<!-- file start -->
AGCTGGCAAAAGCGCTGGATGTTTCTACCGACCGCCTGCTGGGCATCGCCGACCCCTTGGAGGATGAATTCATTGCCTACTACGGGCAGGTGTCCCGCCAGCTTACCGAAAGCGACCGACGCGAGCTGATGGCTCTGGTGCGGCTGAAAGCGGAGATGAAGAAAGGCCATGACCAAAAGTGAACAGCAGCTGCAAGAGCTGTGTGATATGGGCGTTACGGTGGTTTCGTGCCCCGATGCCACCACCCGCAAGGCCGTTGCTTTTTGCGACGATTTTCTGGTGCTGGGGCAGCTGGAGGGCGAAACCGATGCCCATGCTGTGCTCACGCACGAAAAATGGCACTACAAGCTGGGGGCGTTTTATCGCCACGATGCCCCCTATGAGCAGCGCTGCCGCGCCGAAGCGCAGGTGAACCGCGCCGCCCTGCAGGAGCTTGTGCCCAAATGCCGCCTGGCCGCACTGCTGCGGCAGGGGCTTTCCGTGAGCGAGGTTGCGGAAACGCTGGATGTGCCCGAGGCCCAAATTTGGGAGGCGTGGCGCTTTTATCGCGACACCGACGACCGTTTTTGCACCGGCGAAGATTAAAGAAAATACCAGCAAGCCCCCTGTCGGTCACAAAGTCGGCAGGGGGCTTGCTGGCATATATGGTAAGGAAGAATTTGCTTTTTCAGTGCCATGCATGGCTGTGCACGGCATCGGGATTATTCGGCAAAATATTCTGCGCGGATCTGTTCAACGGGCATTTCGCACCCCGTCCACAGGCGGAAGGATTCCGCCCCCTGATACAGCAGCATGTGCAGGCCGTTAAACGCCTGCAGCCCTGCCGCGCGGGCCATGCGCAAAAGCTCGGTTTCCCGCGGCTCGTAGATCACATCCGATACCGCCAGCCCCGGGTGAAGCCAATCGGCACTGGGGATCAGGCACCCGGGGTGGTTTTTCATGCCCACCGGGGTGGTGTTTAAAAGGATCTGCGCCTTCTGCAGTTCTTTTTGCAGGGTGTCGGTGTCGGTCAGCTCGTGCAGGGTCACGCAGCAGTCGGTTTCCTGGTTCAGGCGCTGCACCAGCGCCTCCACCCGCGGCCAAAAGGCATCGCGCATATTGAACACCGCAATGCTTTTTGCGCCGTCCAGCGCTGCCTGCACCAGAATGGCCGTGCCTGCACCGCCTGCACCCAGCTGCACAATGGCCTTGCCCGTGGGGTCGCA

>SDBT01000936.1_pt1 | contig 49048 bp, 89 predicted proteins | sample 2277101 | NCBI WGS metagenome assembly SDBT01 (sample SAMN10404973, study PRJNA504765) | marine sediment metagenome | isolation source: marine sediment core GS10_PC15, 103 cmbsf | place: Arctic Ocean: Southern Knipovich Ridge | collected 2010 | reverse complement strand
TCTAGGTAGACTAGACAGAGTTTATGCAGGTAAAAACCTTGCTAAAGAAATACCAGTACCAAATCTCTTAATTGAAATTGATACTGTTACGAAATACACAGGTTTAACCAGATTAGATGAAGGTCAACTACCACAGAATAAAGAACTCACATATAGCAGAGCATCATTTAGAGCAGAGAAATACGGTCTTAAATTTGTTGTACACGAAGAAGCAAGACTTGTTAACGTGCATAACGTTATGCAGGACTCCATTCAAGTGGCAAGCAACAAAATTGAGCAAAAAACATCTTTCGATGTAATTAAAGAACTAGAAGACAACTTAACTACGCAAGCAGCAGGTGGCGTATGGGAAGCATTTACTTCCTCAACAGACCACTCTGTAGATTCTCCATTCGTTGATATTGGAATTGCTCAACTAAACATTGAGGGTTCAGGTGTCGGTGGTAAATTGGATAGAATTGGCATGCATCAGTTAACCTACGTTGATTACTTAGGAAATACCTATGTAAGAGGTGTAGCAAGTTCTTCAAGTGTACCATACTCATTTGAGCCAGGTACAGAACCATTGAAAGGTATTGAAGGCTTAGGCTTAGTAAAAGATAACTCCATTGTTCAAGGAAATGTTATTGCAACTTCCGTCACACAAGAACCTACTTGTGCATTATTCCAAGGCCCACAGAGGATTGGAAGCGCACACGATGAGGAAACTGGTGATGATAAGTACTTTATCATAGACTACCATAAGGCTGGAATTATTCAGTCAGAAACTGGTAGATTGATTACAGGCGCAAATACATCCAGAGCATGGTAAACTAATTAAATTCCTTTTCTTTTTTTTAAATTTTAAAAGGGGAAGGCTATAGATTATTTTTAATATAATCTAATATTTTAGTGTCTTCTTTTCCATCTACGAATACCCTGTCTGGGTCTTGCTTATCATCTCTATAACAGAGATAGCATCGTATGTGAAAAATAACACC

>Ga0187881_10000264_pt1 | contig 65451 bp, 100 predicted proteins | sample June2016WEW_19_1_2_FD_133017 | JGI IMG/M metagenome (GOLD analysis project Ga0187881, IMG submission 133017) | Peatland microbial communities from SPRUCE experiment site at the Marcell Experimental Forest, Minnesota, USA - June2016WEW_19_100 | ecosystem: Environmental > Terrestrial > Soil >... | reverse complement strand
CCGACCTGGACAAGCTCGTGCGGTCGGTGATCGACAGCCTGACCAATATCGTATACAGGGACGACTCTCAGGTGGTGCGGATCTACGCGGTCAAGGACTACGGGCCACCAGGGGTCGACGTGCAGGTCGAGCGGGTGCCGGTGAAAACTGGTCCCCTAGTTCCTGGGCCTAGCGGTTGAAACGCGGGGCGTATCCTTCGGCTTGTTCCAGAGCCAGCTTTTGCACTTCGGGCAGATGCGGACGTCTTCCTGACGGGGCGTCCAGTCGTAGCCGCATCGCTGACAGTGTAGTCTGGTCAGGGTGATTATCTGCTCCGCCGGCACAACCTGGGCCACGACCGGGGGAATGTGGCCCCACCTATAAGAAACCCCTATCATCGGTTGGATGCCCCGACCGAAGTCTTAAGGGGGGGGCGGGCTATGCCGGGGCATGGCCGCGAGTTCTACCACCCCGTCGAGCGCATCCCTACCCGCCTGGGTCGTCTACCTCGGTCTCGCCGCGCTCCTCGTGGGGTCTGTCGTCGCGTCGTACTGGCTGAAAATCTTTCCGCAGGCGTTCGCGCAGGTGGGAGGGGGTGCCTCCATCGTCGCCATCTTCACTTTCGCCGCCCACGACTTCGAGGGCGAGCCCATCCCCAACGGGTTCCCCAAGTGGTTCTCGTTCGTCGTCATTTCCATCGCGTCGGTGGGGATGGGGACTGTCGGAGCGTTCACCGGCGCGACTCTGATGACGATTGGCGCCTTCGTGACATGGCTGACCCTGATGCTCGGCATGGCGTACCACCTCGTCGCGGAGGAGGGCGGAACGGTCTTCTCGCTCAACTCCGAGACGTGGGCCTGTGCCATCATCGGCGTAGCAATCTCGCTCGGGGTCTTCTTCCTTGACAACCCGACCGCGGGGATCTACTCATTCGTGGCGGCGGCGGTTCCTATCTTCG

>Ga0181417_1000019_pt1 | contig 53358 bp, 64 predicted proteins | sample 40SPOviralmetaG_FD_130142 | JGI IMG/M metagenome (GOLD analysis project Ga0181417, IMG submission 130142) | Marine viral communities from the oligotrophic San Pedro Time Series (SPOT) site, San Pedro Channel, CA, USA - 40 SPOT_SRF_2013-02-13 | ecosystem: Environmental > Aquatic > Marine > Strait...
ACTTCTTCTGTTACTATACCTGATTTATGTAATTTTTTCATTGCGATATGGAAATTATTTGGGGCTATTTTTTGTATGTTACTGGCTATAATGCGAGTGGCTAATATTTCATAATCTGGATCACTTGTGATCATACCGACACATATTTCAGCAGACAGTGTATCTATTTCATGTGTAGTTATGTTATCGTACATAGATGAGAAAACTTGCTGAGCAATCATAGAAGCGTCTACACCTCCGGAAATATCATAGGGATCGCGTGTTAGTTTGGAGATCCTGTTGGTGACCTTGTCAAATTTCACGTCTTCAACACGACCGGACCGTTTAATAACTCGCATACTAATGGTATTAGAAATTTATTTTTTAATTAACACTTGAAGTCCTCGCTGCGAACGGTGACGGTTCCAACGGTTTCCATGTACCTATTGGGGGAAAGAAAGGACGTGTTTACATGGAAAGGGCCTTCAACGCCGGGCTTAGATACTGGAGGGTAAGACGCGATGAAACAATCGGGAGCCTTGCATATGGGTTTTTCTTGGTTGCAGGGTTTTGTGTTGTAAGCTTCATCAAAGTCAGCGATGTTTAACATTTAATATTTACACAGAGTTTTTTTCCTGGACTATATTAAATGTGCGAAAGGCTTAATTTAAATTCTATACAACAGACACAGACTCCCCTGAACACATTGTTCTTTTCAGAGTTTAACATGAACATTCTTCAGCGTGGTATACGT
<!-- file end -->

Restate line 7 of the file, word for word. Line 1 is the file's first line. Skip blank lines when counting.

ACTTCTTCTGTTACTATACCTGATTTATGTAATTTTTTCATTGCGATATGGAAATTATTTGGGGCTATTTTTTGTATGTTACTGGCTATAATGCGAGTGGCTAATATTTCATAATCTGGATCACTTGTGATCATACCGACACATATTTCAGCAGACAGTGTATCTATTTCATGTGTAGTTATGTTATCGTACATAGATGAGAAAACTTGCTGAGCAATCATAGAAGCGTCTACACCTCCGGAAATATCATAGGGATCGCGTGTTAGTTTGGAGATCCTGTTGGTGACCTTGTCAAATTTCACGTCTTCAACACGACCGGACCGTTTAATAACTCGCATACTAATGGTATTAGAAATTTATTTTTTAATTAACACTTGAAGTCCTCGCTGCGAACGGTGACGGTTCCAACGGTTTCCATGTACCTATTGGGGGAAAGAAAGGACGTGTTTACATGGAAAGGGCCTTCAACGCCGGGCTTAGATACTGGAGGGTAAGACGCGATGAAACAATCGGGAGCCTTGCATATGGGTTTTTCTTGGTTGCAGGGTTTTGTGTTGTAAGCTTCATCAAAGTCAGCGATGTTTAACATTTAATATTTACACAGAGTTTTTTTCCTGGACTATATTAAATGTGCGAAAGGCTTAATTTAAATTCTATACAACAGACACAGACTCCCCTGAACACATTGTTCTTTTCAGAGTTTAACATGAACATTCTTCAGCGTGGTATACGT